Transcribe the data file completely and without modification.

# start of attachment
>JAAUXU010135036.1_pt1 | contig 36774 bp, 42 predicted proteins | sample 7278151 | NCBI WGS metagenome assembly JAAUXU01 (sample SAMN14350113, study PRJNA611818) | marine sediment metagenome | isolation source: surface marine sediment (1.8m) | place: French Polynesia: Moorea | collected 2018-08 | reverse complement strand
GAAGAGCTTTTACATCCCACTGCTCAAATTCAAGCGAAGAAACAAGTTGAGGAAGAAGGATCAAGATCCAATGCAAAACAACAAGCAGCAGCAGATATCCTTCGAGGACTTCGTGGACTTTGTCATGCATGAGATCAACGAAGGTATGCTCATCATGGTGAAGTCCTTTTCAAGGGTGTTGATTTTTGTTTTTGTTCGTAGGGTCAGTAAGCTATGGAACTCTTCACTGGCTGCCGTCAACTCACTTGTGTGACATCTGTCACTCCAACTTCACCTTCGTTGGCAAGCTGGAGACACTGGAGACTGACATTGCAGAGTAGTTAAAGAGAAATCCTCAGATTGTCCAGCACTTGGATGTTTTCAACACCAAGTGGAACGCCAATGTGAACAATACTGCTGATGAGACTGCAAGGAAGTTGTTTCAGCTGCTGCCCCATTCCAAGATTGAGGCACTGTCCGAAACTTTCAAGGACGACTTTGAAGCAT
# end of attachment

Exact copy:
>JAAUXU010135036.1_pt1 | contig 36774 bp, 42 predicted proteins | sample 7278151 | NCBI WGS metagenome assembly JAAUXU01 (sample SAMN14350113, study PRJNA611818) | marine sediment metagenome | isolation source: surface marine sediment (1.8m) | place: French Polynesia: Moorea | collected 2018-08 | reverse complement strand
GAAGAGCTTTTACATCCCACTGCTCAAATTCAAGCGAAGAAACAAGTTGAGGAAGAAGGATCAAGATCCAATGCAAAACAACAAGCAGCAGCAGATATCCTTCGAGGACTTCGTGGACTTTGTCATGCATGAGATCAACGAAGGTATGCTCATCATGGTGAAGTCCTTTTCAAGGGTGTTGATTTTTGTTTTTGTTCGTAGGGTCAGTAAGCTATGGAACTCTTCACTGGCTGCCGTCAACTCACTTGTGTGACATCTGTCACTCCAACTTCACCTTCGTTGGCAAGCTGGAGACACTGGAGACTGACATTGCAGAGTAGTTAAAGAGAAATCCTCAGATTGTCCAGCACTTGGATGTTTTCAACACCAAGTGGAACGCCAATGTGAACAATACTGCTGATGAGACTGCAAGGAAGTTGTTTCAGCTGCTGCCCCATTCCAAGATTGAGGCACTGTCCGAAACTTTCAAGGACGACTTTGAAGCAT